UCF faculty member Jayan Thomas, Ph.D. spied some stray cables lying about when he went for a walk one evening to ponder the subject of energy storage. With a “charge” of inspiration, a novel thought occurred to him: Cables transmit energy, so why couldn’t they also store it?
That insight has led to research that is not only gaining the attention of other prominent researches and media throughout the world, but also brought Thomas recognition as a finalist for the prestigious 2014 World Technology Network Awards.
“My focus is to develop a portable, self-sustainable energy source that can be used anytime, anywhere,” said Thomas, assistant professor, NanoScience Technology Center, CREOL and College of Engineering and Computer Science. “It’s an honor to be recognized for this work and really speaks volumes as to the importance of this research and the support it receives from UCF’s innovation and entrepreneurship programs.”
The World Technology Network, in association with Time and Fortune magazines, annually recognizes leaders, thinkers and innovators from various backgrounds whose work contributes significantly to science, technology and other critical fields of study. Award winners and finalists include such world-renowned names as Al Gore, former Vice President of the United States, Jane Goodall, famed chimpanzee expert, and Mark Zuckerberg, Facebook co-founder.
A finalist in the energy category along with Elon Musk, SpaceX founder and Tesla Motors CEO, Thomas was among a prestigious collection of thinkers and innovators. The award celebration, which took place this past November, also featured award categories including biotechnology, law, media and journalism, policy, space and the environment.
An important emphasis of the awards is serendipity—award nominees should have experienced coincidental and fortuitous discoveries during the course of their work. This dovetails well with Thomas’s chancing upon the cables while he was out walking.
The UCF researcher said he snapped into action after getting his idea that evening. “The next day I discussed this idea with my research student, Zenan Yu and directed him to work on developing such a device, and it took us about several months to develop and characterize them completely,” he wrote in his response to a series of questions that were part of the awards process.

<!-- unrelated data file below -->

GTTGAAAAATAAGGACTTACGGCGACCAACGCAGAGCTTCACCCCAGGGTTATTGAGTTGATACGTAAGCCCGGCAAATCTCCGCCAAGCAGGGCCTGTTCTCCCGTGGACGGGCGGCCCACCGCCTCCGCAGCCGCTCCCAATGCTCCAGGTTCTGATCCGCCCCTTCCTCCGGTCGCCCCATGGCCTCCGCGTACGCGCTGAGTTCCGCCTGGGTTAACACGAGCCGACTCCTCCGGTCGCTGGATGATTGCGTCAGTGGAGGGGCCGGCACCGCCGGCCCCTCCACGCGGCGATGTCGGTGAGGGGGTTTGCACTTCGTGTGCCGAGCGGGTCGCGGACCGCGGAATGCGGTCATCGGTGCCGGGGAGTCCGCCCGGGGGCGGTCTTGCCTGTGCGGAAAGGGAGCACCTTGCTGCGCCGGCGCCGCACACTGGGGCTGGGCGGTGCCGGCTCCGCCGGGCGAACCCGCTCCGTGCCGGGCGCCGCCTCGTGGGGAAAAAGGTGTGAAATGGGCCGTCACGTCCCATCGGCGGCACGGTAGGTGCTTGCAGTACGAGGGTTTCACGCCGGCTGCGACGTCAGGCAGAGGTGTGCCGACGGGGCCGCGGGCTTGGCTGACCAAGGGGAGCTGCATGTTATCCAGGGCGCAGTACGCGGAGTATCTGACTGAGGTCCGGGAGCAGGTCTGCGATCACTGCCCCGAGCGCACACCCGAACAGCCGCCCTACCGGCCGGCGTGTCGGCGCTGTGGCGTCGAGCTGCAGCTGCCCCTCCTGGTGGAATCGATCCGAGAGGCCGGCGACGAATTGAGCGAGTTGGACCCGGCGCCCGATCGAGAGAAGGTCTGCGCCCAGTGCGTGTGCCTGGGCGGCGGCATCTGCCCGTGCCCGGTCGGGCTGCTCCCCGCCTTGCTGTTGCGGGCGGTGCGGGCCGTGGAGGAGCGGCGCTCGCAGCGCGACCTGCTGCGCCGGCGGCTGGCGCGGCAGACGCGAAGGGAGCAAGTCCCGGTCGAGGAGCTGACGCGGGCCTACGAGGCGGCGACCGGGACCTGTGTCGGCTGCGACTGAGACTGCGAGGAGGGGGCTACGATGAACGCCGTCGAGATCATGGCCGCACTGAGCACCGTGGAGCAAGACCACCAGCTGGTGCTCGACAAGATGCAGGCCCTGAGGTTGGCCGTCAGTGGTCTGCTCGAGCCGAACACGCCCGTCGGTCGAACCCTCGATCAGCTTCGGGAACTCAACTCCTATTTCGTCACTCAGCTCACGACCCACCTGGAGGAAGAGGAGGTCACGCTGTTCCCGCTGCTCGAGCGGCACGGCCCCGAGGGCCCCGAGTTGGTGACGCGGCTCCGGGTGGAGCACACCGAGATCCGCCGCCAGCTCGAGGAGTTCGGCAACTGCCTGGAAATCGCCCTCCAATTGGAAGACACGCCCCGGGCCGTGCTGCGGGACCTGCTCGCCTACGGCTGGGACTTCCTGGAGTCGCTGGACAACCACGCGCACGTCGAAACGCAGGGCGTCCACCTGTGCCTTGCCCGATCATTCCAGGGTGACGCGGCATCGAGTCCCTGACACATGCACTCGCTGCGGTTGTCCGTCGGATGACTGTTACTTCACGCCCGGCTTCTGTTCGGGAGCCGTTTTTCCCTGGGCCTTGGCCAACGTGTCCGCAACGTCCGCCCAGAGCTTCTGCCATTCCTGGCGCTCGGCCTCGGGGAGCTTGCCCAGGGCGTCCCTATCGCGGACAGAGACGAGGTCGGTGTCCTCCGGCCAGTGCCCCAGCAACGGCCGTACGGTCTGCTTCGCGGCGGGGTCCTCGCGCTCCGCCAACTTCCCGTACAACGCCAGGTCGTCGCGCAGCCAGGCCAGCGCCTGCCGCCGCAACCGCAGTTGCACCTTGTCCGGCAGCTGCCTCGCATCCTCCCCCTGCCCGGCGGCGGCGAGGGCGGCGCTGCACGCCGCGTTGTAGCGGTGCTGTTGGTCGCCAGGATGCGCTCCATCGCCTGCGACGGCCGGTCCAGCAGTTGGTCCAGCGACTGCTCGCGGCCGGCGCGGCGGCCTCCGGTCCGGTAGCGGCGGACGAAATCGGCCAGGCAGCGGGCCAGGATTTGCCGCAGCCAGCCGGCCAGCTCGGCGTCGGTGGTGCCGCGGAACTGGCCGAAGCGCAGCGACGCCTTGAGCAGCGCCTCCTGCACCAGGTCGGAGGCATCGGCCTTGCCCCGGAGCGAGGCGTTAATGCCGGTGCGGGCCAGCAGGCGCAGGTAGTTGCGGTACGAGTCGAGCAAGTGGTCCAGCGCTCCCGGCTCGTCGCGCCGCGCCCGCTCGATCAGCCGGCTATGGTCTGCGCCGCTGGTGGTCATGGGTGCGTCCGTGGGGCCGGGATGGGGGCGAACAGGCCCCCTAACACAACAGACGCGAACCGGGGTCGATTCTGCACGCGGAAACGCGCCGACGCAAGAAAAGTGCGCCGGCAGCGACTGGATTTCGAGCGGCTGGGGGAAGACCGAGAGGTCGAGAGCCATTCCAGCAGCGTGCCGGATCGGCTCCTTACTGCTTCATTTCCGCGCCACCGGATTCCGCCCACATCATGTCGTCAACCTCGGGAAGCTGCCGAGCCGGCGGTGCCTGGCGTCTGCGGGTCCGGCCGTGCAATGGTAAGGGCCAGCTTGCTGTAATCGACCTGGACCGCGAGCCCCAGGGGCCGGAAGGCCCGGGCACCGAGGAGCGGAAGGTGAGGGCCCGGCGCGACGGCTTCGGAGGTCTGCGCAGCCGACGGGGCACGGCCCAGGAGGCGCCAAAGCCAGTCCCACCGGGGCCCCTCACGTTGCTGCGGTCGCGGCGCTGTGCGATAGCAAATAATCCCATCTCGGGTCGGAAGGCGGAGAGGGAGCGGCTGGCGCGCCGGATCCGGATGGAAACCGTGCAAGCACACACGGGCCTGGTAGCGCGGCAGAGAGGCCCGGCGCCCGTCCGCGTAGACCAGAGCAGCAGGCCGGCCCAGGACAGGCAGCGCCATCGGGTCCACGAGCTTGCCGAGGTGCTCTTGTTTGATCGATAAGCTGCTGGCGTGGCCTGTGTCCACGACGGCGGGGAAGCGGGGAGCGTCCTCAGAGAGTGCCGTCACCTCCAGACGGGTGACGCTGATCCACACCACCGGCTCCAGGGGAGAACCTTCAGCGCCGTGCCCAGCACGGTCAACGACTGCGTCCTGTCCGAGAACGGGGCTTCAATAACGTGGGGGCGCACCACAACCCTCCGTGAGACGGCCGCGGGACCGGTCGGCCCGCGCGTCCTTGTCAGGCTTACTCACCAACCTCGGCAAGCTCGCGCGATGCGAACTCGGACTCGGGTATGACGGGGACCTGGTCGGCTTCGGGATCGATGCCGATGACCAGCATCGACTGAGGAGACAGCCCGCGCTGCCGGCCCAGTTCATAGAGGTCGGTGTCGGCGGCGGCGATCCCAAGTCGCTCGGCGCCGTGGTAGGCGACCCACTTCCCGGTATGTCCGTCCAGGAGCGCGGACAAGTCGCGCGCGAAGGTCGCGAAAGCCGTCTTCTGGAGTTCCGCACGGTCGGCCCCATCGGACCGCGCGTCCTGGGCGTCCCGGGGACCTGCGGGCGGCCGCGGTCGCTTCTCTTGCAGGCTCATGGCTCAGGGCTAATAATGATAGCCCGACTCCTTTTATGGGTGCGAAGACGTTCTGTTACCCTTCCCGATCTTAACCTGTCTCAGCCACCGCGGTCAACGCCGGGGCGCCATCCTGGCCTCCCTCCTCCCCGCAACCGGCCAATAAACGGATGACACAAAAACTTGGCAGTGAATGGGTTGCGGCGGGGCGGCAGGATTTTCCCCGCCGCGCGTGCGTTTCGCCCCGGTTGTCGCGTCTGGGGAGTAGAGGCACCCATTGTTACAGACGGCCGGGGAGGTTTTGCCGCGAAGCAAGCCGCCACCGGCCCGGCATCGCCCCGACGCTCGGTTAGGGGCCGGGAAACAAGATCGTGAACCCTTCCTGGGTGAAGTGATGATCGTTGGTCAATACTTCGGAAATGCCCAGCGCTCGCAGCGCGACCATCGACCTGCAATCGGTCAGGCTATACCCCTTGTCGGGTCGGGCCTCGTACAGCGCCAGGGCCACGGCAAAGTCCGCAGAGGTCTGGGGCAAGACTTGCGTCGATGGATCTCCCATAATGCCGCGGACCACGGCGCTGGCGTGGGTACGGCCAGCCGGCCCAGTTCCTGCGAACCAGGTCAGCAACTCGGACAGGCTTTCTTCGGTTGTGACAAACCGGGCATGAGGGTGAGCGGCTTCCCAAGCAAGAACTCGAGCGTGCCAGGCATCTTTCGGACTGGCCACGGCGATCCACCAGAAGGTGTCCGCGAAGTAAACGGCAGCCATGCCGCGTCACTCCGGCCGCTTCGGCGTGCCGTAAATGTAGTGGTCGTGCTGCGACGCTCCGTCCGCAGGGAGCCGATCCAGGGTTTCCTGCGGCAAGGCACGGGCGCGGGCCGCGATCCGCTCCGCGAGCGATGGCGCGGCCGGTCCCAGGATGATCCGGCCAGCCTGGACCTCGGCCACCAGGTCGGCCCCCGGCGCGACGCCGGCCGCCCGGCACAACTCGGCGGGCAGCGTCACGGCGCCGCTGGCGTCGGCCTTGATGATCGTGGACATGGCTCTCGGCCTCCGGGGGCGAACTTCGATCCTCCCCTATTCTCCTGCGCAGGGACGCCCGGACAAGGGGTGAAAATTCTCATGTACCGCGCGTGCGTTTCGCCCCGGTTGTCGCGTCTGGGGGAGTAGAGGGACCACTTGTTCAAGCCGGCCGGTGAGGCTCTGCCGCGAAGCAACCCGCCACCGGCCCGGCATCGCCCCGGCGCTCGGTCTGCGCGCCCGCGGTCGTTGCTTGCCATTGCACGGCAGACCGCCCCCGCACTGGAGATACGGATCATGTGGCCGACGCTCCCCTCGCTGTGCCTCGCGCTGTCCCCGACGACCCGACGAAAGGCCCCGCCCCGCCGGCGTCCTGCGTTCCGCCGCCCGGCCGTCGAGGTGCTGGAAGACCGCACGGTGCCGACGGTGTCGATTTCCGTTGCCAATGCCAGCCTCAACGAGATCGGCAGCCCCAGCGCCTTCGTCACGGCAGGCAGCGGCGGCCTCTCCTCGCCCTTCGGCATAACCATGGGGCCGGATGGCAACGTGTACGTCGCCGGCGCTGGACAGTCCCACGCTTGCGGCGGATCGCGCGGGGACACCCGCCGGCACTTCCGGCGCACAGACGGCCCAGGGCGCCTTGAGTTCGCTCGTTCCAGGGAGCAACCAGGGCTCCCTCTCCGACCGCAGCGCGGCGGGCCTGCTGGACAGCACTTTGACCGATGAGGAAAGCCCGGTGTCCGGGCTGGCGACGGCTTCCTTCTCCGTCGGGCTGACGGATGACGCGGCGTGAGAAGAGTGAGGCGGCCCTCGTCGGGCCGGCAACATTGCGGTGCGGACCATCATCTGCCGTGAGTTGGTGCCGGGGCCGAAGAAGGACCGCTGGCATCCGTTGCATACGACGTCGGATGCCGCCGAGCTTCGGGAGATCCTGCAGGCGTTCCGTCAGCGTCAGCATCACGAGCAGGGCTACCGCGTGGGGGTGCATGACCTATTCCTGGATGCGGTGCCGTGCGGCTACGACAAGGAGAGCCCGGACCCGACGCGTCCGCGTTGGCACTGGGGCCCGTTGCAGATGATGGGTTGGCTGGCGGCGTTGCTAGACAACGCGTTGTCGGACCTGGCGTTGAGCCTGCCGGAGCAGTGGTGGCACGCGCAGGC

The technology has a great deal of potential for practical use. Cables that store and transmit energy have applications in aerospace, heavy machinery and electric automobiles, he explained.
Thomas and his team have been working closely with several of UCF’s programs—including the Business Incubation Program, Office of Research & Commercialization and Office of Technology Transfer—to help transition his research to prototypes and then products.
“Energy storage, consumption and conservation are incredibly important issues and communities, organizations and nations throughout the world understand this,” said Thomas. “Receiving recognition from such a well-respected organization as the World Technology Network helps to shine light on the innovative research in this area being conducted at UCF.”
He added that this level of attention can also help in attracting new students to the program who want to be a part of groundbreaking, energy research.
No stranger to awards, Thomas has won the National Science Foundation CAREER award in 2014, the University of Central Florida’s 2014 Excellence in Research award, and the VEECO award for Best Nanotechnology Innovation in 2010.
Thomas’ work gained notoriety in recent years when he helped develop nanocluster technology that diffuses laser light, preventing pilots from being blinded by lasers on the ground. He said he remains steadfast in his commitment to bringing “a self-sustainable, renewable energy source to the most remote corner of the earth.”